“Year One”: Assessing the Biden Regulatory Record Against Recent Administrations


  • The Biden Administration capped off its first full year in office with more than $201 billion in regulatory costs and 131 million hours in new annual paperwork, putting it far ahead of the two immediately preceding administrations’ respective first years by a wide margin.
  • Actions related to vehicle emissions and COVID-19 safety measures provided the vast majority of these administrative burdens.
  • Additionally, in terms of executive orders issued during the first year of an administration, the 77 put forth by President Biden represent the highest number since the Ford Administration.


This week marks the completion of the Biden Administration’s first full year . As such, it is worthwhile to examine how this administration’s “Year One” regulatory record compares to those of its immediate predecessors. With RegRodeo data going back to at 2005, the American Action Forum (AAF) has been able to track how the overall Biden Administration’s first-year compares to the Trump and Obama Administrations during similar points in time. The data show that, due in large part to a handful of significant rulemakings, the Biden Administration has put forth the highest regulatory cost and paperwork burden totals by a wide margin. Furthermore, in examining additional data, AAF finds that President Biden has produced the highest number of executive orders of any president over the past half-century.


The two main regulatory metrics AAF regularly tracks for RegRodeo are total regulatory costs and annual paperwork burdens produced by each rulemaking. Since these data include the Biden Administration to-date as well as the full spans of the Obama and Trump Administrations, it is possible to go back and compare trends across all three. The following graphs illustrate the month-by-month cumulative volumes of costs and paperwork coming from final rules promulgated by the relevant administrations. “Month 1” covers January 21 (the first real day of an administration’s rulemaking period) through February 20.  Succeeding months continue that pattern through January 20 of the next year, one year from Inauguration Day.

With more than $201 billion in costs, the Biden era to-date far outpaces its predecessors, with more than three times the costs of Obama’s first year and nearly 40 times those of Trump’s. The Biden total, however, only overtook Obama’s due to a massive Environmental Protection Agency (EPA) emission rule (discussed further in the next section) to put it over the edge in the final month. Perhaps somewhat surprisingly, the Trump Administration lead the administrations in regulatory costs for its first few months, hovering in the low billions of dollars. By the year’s mid-point (“Month 6”), however, both Biden and Obama shot past Trump with cost totals of $16 billion and $27 billion, respectively.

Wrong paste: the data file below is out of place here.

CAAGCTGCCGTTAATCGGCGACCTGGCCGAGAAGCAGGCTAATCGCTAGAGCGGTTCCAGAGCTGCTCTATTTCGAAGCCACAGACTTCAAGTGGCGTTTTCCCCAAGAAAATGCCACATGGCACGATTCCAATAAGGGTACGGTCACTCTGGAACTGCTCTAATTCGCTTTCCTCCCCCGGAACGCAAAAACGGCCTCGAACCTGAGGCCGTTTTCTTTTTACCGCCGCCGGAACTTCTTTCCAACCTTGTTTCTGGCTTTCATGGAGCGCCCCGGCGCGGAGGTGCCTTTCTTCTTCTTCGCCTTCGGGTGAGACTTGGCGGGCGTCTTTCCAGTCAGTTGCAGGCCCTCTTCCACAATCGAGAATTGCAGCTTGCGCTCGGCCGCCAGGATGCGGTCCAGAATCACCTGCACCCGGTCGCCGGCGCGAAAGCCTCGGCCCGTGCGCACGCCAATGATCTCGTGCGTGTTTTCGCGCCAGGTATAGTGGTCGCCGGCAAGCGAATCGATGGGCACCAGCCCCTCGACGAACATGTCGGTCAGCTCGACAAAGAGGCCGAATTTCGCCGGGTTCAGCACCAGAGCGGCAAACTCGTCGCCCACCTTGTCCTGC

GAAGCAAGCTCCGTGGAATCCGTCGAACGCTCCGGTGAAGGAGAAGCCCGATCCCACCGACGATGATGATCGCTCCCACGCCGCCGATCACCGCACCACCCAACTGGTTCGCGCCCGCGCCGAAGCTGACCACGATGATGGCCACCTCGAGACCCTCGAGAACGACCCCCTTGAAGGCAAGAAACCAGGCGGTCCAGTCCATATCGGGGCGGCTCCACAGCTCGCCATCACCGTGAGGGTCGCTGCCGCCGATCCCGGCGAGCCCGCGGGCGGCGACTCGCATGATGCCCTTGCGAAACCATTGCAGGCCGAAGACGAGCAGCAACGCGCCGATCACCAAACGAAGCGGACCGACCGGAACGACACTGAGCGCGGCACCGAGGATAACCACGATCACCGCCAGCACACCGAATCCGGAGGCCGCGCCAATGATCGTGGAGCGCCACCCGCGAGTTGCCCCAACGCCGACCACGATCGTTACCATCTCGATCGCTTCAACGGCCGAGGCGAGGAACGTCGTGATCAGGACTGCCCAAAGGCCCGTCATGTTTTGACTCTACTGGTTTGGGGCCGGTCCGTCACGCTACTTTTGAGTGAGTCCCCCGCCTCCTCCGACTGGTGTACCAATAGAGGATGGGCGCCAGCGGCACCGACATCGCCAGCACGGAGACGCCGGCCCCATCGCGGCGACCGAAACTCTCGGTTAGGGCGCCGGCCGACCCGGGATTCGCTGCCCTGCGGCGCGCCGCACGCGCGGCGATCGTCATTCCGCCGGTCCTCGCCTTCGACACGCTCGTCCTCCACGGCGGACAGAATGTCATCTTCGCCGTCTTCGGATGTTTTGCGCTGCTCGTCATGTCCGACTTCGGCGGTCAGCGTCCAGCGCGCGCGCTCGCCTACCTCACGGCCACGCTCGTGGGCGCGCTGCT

The Biden Administration was also clearly the leader in terms of paperwork totals by year’s end. The 131 million annual hours of paperwork attached to its rules exceeded the Trump and Obama totals by 123 million and 105 million hours, respectively. This was, however, not the result of a year-end surge. Starting at around the middle of the year, the Biden total spiked noticeably and never came close to relinquishing its lead. Overall, the paperwork trends hewed closer to expectations. Outside of “Month 1,” the Trump Administration’s total was consistently far below the others, reaching a high point of 9.2 million hours in “Month 11.”


It is worth pointing out how singular rules provided either the largest increases or decreases across these metrics for each administration. As noted above, the most significant shift came in final month of the cost side. The cause of this spike was the EPA rule on “Revised 2023 and Later Model Year Light-Duty Vehicle Greenhouse Gas Emissions Standards.” Published on the last official day of 2021, this rule’s $180 billion in total costs make it the most expensive on record for RegRodeo. The Biden cost total would’ve remained in second place at roughly $21 billion without it, behind the Obama year-end total of nearly $65 billion.

The Biden paperwork lead comes primarily from two spikes in months 6 and 10. Perhaps unsurprisingly – given the overall societal impact of COVID-19 – the two actions that provided the brunt of these increases were Department of Labor (DOL) regulations promulgated to address risks presented by the pandemic. The first, entitled “Occupational Exposure to COVID-19; Emergency Temporary Standard,” established a series of safety standards and protocols for employers to undertake to help prevent workplace exposure to the virus. DOL estimated that the administrative burden attached to this rule would yield roughly 19.3 million hours of paperwork.